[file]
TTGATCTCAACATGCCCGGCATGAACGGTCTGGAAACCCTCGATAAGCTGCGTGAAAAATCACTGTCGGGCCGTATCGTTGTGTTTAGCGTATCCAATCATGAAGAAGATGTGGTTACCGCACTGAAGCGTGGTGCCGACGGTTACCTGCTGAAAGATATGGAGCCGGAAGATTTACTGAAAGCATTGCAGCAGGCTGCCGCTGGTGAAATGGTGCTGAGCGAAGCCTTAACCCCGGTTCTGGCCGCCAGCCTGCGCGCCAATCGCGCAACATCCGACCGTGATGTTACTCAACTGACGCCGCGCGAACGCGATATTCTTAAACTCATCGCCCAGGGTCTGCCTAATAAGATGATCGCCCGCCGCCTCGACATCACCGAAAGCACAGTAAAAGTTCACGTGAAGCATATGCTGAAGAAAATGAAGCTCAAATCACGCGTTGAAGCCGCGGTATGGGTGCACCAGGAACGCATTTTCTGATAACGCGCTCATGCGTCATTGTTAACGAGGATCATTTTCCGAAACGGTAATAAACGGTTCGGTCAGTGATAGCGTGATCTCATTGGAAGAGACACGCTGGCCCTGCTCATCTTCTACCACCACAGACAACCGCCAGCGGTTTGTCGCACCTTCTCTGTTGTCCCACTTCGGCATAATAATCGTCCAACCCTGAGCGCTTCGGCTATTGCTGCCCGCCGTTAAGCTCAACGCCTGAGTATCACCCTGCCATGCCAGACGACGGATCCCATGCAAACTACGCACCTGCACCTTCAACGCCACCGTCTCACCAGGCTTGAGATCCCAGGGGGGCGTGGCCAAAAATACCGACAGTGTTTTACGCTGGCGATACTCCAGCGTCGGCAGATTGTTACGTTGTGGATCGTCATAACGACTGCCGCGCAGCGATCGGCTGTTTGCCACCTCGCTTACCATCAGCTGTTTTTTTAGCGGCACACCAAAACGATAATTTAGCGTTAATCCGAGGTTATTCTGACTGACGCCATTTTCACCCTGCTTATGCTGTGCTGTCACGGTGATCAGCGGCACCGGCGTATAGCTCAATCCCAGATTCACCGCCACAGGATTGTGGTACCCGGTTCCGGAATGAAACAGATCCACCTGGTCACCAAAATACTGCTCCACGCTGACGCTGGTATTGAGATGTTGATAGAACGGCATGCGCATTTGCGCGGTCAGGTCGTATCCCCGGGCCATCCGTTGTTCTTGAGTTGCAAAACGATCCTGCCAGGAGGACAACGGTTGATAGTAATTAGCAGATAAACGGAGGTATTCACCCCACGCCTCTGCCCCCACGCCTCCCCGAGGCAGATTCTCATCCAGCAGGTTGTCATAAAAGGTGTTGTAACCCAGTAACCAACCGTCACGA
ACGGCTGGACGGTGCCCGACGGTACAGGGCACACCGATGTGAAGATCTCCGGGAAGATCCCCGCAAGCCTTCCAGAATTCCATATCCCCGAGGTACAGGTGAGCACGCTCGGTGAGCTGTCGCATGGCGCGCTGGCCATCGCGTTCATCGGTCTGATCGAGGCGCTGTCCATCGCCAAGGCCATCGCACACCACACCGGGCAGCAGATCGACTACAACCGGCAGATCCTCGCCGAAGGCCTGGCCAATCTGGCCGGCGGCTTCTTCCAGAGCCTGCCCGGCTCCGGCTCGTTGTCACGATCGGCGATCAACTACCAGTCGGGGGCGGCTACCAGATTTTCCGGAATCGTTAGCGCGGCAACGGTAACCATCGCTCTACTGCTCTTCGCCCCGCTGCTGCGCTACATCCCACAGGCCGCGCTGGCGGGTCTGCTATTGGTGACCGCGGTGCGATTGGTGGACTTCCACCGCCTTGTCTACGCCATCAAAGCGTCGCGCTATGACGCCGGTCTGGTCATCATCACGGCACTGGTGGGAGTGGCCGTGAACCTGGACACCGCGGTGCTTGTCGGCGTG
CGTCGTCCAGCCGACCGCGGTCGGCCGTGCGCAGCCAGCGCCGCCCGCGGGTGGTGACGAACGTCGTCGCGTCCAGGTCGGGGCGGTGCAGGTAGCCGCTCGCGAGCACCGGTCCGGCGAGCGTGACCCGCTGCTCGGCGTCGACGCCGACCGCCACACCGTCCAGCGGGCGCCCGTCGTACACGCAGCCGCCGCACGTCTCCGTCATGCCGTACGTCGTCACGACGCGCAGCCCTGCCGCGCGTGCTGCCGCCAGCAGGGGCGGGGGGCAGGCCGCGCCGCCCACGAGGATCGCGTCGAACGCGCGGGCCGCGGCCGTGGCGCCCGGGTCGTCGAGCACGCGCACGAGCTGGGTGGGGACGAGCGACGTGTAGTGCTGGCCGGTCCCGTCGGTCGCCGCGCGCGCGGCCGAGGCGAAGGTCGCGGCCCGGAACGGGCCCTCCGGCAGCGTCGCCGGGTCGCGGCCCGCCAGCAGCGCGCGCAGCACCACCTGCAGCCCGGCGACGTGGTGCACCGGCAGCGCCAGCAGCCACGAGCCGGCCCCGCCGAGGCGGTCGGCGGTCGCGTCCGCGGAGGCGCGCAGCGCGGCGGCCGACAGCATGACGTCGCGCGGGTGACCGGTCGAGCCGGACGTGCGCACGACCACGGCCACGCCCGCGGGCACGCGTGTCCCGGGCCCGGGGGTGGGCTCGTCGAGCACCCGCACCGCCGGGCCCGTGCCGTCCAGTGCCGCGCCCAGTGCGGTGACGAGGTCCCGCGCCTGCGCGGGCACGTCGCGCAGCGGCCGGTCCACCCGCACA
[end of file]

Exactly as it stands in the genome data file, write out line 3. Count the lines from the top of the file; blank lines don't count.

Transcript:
CGTCGTCCAGCCGACCGCGGTCGGCCGTGCGCAGCCAGCGCCGCCCGCGGGTGGTGACGAACGTCGTCGCGTCCAGGTCGGGGCGGTGCAGGTAGCCGCTCGCGAGCACCGGTCCGGCGAGCGTGACCCGCTGCTCGGCGTCGACGCCGACCGCCACACCGTCCAGCGGGCGCCCGTCGTACACGCAGCCGCCGCACGTCTCCGTCATGCCGTACGTCGTCACGACGCGCAGCCCTGCCGCGCGTGCTGCCGCCAGCAGGGGCGGGGGGCAGGCCGCGCCGCCCACGAGGATCGCGTCGAACGCGCGGGCCGCGGCCGTGGCGCCCGGGTCGTCGAGCACGCGCACGAGCTGGGTGGGGACGAGCGACGTGTAGTGCTGGCCGGTCCCGTCGGTCGCCGCGCGCGCGGCCGAGGCGAAGGTCGCGGCCCGGAACGGGCCCTCCGGCAGCGTCGCCGGGTCGCGGCCCGCCAGCAGCGCGCGCAGCACCACCTGCAGCCCGGCGACGTGGTGCACCGGCAGCGCCAGCAGCCACGAGCCGGCCCCGCCGAGGCGGTCGGCGGTCGCGTCCGCGGAGGCGCGCAGCGCGGCGGCCGACAGCATGACGTCGCGCGGGTGACCGGTCGAGCCGGACGTGCGCACGACCACGGCCACGCCCGCGGGCACGCGTGTCCCGGGCCCGGGGGTGGGCTCGTCGAGCACCCGCACCGCCGGGCCCGTGCCGTCCAGTGCCGCGCCCAGTGCGGTGACGAGGTCCCGCGCCTGCGCGGGCACGTCGCGCAGCGGCCGGTCCACCCGCACA